Good morning my friends!
The other day I was listening to a discussion between a store clerk and a university professor sort of woman. The two of them seemed to be bemoaning the popularity of electronic reading devices. The clerk went to far as to say this: "It's going to be like 'Fahrenheit 451' because books are going to cease to exist and stories and thoughts are going to be illegal." (For those of you not familiar, "Fahrenheit 451" is the story of a society that burns books and homes where books are found. I haven't read it in decades, but my son had to recently read it for his English class.)
Now, as much as I respect the opinions of store clerks on most things, I have to say that this gent could not be more wrong when it comes to electronic publishing. If the Internet has done nothing else, it has opened the world up to artists, singers, movies, and stories that would never have made it out of the artists' basement. The iPod and other music devices has made it possible for musicians who might never have been heard in this country to be a household name in my own home.
It's only logical that the same would hold true for literature. I realize I've been very influenced in the last year by authors like J.A. Konrath and Ann Voss Peterson who are fully embracing the opportunities e-publishing offers, but my thoughts go a bit deeper than whether or not I can sell books online. (I can, and I will, by the way, on June 4th.)
First of all, let's talk about the publishing industry. With the economy in the tank, sales of books, other than romance, which continue to sell at a ridiculous pace, have dropped. Publishers are simply not taking chances on new authors because they can't afford to risk money on a print book for an unproven name. People aren't going to pay $24.00 for a hardcover copy of a book that might not be any good. And they aren't going to pay it for a book that is good because guess what? Second hand bookstores like "Half Price Books" are growing while their new book counterparts, such as Borders, are closing shop. Why should I pay full retail for a book I can get second hand for half or less the price? In fact, why should I pay half price when I can get the same book online as a download for $2.99?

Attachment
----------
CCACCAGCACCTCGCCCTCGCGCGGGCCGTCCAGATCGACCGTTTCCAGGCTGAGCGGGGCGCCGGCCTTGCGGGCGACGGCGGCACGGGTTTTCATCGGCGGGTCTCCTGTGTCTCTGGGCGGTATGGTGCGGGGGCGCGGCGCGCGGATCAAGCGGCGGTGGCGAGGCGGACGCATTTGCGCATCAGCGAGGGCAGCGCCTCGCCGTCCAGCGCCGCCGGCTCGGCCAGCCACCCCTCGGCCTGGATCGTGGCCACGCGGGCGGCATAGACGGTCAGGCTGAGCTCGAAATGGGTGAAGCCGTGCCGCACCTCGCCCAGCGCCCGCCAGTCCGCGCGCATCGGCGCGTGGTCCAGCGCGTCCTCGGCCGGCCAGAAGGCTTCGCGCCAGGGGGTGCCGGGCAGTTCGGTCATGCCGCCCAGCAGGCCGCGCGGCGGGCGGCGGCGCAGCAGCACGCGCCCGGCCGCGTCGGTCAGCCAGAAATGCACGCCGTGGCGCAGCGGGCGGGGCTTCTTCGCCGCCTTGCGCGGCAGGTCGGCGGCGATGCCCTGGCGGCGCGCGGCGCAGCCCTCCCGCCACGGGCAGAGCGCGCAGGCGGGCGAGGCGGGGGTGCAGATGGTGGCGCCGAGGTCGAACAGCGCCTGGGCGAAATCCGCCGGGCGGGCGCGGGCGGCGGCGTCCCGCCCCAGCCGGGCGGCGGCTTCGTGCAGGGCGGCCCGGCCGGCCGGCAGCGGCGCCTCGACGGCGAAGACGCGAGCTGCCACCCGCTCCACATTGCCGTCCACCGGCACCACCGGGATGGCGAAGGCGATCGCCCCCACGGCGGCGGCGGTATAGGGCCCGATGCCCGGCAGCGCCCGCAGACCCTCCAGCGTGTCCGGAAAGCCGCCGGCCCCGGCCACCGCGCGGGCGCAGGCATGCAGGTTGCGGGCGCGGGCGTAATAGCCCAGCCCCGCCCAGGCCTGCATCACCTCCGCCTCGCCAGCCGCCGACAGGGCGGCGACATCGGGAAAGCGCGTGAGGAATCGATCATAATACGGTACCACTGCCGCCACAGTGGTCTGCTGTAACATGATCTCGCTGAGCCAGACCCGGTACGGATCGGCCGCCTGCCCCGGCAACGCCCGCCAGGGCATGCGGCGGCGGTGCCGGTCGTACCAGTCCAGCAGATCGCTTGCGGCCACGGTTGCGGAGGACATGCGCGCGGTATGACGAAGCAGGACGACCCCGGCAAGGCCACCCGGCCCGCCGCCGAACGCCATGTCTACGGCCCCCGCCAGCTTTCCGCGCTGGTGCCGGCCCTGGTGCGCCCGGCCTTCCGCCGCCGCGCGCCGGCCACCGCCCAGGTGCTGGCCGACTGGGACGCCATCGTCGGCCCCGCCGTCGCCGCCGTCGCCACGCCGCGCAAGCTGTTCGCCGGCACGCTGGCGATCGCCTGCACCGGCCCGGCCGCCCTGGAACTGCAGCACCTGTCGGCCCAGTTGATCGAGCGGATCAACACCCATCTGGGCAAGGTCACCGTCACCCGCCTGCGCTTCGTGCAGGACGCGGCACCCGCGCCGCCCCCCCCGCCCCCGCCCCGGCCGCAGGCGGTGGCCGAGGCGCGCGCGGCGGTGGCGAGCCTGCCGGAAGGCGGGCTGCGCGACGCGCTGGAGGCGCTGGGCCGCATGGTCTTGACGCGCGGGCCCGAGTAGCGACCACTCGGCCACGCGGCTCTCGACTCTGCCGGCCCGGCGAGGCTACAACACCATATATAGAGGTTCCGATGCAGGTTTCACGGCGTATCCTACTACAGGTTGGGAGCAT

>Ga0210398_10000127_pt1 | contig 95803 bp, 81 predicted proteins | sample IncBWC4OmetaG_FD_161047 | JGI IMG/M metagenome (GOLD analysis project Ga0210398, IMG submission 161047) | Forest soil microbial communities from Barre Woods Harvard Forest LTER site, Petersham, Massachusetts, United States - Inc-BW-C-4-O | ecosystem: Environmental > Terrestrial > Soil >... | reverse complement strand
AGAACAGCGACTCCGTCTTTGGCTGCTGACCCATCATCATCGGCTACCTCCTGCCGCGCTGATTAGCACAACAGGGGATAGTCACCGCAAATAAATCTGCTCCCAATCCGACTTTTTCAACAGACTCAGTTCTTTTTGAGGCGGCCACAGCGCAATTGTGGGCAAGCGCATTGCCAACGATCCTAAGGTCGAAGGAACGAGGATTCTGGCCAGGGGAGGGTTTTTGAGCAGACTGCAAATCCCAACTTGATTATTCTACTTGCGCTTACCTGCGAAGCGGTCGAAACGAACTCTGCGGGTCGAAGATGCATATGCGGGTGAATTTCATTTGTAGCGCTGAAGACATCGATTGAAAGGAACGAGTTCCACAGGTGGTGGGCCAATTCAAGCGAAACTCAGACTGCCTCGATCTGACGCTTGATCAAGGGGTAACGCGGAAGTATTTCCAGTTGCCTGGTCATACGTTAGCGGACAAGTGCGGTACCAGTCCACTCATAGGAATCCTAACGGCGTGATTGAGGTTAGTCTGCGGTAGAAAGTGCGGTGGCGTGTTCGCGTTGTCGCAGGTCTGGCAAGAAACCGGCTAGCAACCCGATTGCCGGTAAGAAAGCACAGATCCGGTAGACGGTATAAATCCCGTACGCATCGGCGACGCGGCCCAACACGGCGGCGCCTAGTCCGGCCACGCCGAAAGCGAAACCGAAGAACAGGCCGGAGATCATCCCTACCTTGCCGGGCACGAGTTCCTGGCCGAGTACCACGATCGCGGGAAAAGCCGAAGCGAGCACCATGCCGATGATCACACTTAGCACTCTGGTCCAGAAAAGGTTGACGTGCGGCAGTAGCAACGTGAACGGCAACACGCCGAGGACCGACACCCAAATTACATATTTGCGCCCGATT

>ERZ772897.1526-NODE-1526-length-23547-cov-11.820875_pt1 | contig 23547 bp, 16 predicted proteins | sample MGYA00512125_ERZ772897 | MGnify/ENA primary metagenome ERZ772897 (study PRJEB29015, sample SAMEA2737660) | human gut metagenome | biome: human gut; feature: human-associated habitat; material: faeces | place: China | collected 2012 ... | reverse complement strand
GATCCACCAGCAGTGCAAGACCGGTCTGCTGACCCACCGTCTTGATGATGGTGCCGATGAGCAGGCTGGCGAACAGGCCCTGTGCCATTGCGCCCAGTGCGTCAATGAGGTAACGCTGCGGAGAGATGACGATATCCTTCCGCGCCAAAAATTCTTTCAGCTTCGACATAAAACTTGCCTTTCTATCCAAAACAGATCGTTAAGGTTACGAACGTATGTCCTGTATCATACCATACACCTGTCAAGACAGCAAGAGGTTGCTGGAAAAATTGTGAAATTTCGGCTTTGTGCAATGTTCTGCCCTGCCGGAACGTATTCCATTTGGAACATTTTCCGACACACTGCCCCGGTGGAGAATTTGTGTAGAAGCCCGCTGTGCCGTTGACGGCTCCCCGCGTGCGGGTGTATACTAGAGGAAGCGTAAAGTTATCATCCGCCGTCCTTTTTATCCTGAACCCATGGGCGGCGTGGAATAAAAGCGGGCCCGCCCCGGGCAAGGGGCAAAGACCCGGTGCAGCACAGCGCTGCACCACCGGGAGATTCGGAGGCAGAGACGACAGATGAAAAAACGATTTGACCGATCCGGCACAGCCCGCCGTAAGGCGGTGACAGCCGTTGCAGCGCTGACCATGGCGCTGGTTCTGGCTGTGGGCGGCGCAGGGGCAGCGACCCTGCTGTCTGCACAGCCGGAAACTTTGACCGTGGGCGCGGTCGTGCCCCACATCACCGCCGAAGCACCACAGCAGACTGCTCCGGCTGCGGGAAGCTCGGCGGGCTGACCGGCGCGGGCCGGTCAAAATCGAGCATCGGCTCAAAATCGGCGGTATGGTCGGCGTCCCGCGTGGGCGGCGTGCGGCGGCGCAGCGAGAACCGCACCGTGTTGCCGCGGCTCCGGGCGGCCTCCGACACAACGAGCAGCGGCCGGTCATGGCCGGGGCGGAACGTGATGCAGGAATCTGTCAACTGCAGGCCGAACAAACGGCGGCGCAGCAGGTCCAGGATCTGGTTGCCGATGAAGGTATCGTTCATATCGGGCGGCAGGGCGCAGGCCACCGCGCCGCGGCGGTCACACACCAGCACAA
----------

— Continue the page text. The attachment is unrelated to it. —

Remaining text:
(By the way...movie producers take note. What's happening to Borders and other retail stores is going to happen to theaters sooner rather than later. $10 for a movie that's marginally good is too much when I can stream something for $8 a month on Netflix.)
So book publishers are simply not offering as much new material as they could because the cost is too high to take a chance. So while big name authors and celebrities will continue to release print books, it is very likely that new titles by new names are going to taper off tremendously. This would be the death of new ideas and stories, were it not for the Internet.
By e-publishing, stories that might not make the very finicky cut in the publishing world are going to be told. My own book, "Lies in Chance" is being released on June 4. It's been rejected so many times by some many different agents and editors, I was about to give up completely, even though my beta readers LOVED it. (And I have very picky beta readers.) Shara's story might never be told if I leave it up to traditional publishing.
But let's look at this from a purely practical standpoint. The environment. The same people who are weeping at the death of the printed book are those who typically chain themselves to trees. Well, my friends, no trees were harmed in the publishing of "Lies in Chance."
Let's ponder for a moment, a world without print books. Let's think about the room in your house that wouldn't be taken up by shelves and shelves of books. Let's talk about the savings to the environment when millions of books aren't being printed, when instead a small file on a reading device is all you need.
The possibilities are endless. How much would schools save if instead of textbooks, they had electronic readers for everyone? (Granted, the initial investment would be steep, but instead of the schools buying books, the students could buy the devices and then textbooks could be updated every year if needed, with minimal cost to the school. Gone would be the days of horribly outdated history books!) College textbooks...on a reading device! Think of the savings to everyone!
Those of you concerned about how heavy your child's backpack is...why aren't you SCREAMING for electronic textbooks? A kid could buy one of these in, let's say, second grade. By the time he/she is in college, the reader would have more than paid for itself. I paid more for my kid's calculator for his geometry class than an e-reader costs. We do it for other things....why are we as parents clinging to and whining about printed textbooks?
So let's review. Instead of a dark world where there are no books....we have a world with way more trees, we have a world where fifth graders aren't suffering low back injuries, and we have a world where there is room for every story, every idea, every new literary character.